Friday, October 23, 2009

Yay, linguistics!

Over the past couple of weeks, Mackenzie and I have noticed yet another interesting difference between American and Canadian English. This difference has only occurred with a few Canadians we've heard speaking. It might have taken longer for us to pinpoint if we hadn't both taken that seminar on intonation in our last year of undergrad.

So as background: perhaps you have noticed (perhaps faintly) that in many dialects of British English, question intonation is quite different from most dialects of American English. It would be easier to get this with graphic representation, but I'm not skilled in that area, so I'll try to describe it as clearly and as non-wordily as possible.

American yes/no questions normally have rising intonation at the very end of the sentence. Imagine (if you are American or probably if you are Canadian, as well) saying a sentence like, "Do you have a cell phone?"
The rising intonation at the end is one way we signal that it's a question rather than a statement.

For many dialects of British English, yes/no question intonation has a rise earlier in the sentence, and then it falls again, and then rises a little bit at the very end. If you can imagine a British person saying, "Do you have a mobile?" (since they wouldn't say "cell phone"), you might be able to imagine this different intonation.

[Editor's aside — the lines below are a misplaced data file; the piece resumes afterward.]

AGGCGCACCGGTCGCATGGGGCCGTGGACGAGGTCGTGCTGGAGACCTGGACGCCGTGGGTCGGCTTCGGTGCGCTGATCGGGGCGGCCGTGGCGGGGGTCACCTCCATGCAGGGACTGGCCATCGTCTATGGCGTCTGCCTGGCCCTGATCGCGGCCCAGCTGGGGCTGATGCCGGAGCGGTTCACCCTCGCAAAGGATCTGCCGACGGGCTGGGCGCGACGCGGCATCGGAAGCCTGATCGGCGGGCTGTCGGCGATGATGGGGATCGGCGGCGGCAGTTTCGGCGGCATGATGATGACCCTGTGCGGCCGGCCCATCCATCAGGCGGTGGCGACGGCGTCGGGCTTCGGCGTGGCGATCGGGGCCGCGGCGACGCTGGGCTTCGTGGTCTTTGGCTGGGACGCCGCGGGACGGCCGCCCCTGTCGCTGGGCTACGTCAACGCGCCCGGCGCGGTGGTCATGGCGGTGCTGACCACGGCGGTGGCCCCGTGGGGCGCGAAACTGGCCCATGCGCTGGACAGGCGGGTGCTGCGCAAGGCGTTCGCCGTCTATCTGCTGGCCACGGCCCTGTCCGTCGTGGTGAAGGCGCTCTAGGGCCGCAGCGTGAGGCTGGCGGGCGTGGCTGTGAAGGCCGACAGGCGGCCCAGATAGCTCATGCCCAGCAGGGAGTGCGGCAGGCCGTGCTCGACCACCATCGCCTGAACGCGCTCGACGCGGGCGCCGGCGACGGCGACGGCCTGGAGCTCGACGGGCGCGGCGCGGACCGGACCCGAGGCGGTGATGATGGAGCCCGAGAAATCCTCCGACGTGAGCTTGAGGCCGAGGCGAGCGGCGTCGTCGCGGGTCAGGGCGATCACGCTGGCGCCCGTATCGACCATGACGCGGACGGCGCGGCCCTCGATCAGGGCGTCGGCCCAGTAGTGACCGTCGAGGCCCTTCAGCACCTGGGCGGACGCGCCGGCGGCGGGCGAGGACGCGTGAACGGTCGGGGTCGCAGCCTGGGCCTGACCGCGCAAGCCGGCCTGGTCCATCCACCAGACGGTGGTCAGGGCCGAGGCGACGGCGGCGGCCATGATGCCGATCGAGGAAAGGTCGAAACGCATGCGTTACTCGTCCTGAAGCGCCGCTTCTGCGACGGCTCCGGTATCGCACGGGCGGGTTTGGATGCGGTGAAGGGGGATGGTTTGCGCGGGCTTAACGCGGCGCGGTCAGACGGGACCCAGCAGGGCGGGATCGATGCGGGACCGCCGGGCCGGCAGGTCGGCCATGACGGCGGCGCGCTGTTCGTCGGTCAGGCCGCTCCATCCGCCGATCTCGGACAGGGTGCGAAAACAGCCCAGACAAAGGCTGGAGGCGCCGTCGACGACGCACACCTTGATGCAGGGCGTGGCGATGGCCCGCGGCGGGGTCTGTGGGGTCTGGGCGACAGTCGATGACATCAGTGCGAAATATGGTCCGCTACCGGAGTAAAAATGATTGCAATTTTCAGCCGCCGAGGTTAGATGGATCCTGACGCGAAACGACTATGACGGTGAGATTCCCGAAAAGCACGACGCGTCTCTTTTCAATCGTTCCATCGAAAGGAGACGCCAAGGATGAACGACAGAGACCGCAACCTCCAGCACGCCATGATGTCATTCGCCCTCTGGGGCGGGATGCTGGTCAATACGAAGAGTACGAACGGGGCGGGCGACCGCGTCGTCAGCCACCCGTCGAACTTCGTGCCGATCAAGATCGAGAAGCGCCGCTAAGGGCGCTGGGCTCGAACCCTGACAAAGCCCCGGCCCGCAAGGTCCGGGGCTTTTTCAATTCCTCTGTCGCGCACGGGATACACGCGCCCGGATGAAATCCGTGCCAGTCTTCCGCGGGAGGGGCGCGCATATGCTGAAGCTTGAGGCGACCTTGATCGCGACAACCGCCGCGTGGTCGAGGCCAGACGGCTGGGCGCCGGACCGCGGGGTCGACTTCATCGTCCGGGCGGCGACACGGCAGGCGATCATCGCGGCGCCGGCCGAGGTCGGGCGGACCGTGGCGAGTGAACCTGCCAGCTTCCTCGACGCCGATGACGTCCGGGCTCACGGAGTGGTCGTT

The whole point is, a few people at the house where we're living - including the lady who owns the house and who actually lives in northern BC - often say yes/no questions with this same British intonation! I wonder if it is a holdover from the days of British colonization... and yet the US was a British colony in the past, and I've never heard that intonation from a native-born US citizen.

Anyway. I thought it was pretty interesting!

Friday, October 16, 2009

The rainy season has arrived

Which is to say, we have now reached that part of fall where one doesn't expect to see much more of the clear, crisp blue sky, and one does expect to see a lot of rain and wind. I bet we will still have a few more sunny days, since the leaves haven't completely turned yet, but 'tis also the season for raincoats and umbrellas.

A lot has happened since my last post. Most importantly, my grandmother has gone to be with her Lord after several days of failing health. I'm very grateful that Mackenzie and I had the chance to go home and spend some time with her and with family. I'm also going to miss her.

We also had the chance to decompress a little bit by going to see Snow Patrol in concert this past Wednesday night in Seattle. That was awesome and beyond my expectations.

Now, I should probably get down to some of the homework I haven't been doing because of all these things. Thankfully, my professors are very understanding and have given us some extra time, along with their sympathy.